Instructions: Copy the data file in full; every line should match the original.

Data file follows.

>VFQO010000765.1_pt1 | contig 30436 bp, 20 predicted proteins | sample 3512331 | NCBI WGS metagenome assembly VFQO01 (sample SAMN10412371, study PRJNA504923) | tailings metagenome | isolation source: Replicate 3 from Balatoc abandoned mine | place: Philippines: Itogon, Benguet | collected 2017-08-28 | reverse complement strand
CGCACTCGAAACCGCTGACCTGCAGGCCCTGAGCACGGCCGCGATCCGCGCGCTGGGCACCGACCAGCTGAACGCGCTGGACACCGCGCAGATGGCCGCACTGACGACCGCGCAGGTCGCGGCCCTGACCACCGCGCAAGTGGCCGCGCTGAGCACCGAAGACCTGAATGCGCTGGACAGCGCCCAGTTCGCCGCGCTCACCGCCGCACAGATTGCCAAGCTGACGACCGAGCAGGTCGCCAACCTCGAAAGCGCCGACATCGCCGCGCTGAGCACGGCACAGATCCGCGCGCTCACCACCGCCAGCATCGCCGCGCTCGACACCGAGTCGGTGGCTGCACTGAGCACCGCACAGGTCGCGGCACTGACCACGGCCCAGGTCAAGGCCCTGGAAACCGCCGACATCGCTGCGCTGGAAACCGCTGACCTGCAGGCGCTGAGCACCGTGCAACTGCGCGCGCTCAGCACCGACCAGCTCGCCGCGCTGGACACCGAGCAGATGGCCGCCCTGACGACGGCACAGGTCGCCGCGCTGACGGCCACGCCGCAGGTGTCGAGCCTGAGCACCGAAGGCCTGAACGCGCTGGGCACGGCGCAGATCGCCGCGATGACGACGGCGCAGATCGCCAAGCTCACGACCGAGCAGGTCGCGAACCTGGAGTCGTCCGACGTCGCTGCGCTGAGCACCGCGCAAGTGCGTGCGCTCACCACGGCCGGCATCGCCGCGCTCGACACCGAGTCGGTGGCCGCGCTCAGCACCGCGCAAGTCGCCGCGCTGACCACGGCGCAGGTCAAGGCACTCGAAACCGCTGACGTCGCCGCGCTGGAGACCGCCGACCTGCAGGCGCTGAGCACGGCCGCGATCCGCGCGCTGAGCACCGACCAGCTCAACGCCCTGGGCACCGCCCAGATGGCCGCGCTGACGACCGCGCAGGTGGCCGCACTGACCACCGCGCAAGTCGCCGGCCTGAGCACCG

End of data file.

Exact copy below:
>VFQO010000765.1_pt1 | contig 30436 bp, 20 predicted proteins | sample 3512331 | NCBI WGS metagenome assembly VFQO01 (sample SAMN10412371, study PRJNA504923) | tailings metagenome | isolation source: Replicate 3 from Balatoc abandoned mine | place: Philippines: Itogon, Benguet | collected 2017-08-28 | reverse complement strand
CGCACTCGAAACCGCTGACCTGCAGGCCCTGAGCACGGCCGCGATCCGCGCGCTGGGCACCGACCAGCTGAACGCGCTGGACACCGCGCAGATGGCCGCACTGACGACCGCGCAGGTCGCGGCCCTGACCACCGCGCAAGTGGCCGCGCTGAGCACCGAAGACCTGAATGCGCTGGACAGCGCCCAGTTCGCCGCGCTCACCGCCGCACAGATTGCCAAGCTGACGACCGAGCAGGTCGCCAACCTCGAAAGCGCCGACATCGCCGCGCTGAGCACGGCACAGATCCGCGCGCTCACCACCGCCAGCATCGCCGCGCTCGACACCGAGTCGGTGGCTGCACTGAGCACCGCACAGGTCGCGGCACTGACCACGGCCCAGGTCAAGGCCCTGGAAACCGCCGACATCGCTGCGCTGGAAACCGCTGACCTGCAGGCGCTGAGCACCGTGCAACTGCGCGCGCTCAGCACCGACCAGCTCGCCGCGCTGGACACCGAGCAGATGGCCGCCCTGACGACGGCACAGGTCGCCGCGCTGACGGCCACGCCGCAGGTGTCGAGCCTGAGCACCGAAGGCCTGAACGCGCTGGGCACGGCGCAGATCGCCGCGATGACGACGGCGCAGATCGCCAAGCTCACGACCGAGCAGGTCGCGAACCTGGAGTCGTCCGACGTCGCTGCGCTGAGCACCGCGCAAGTGCGTGCGCTCACCACGGCCGGCATCGCCGCGCTCGACACCGAGTCGGTGGCCGCGCTCAGCACCGCGCAAGTCGCCGCGCTGACCACGGCGCAGGTCAAGGCACTCGAAACCGCTGACGTCGCCGCGCTGGAGACCGCCGACCTGCAGGCGCTGAGCACGGCCGCGATCCGCGCGCTGAGCACCGACCAGCTCAACGCCCTGGGCACCGCCCAGATGGCCGCGCTGACGACCGCGCAGGTGGCCGCACTGACCACCGCGCAAGTCGCCGGCCTGAGCACCG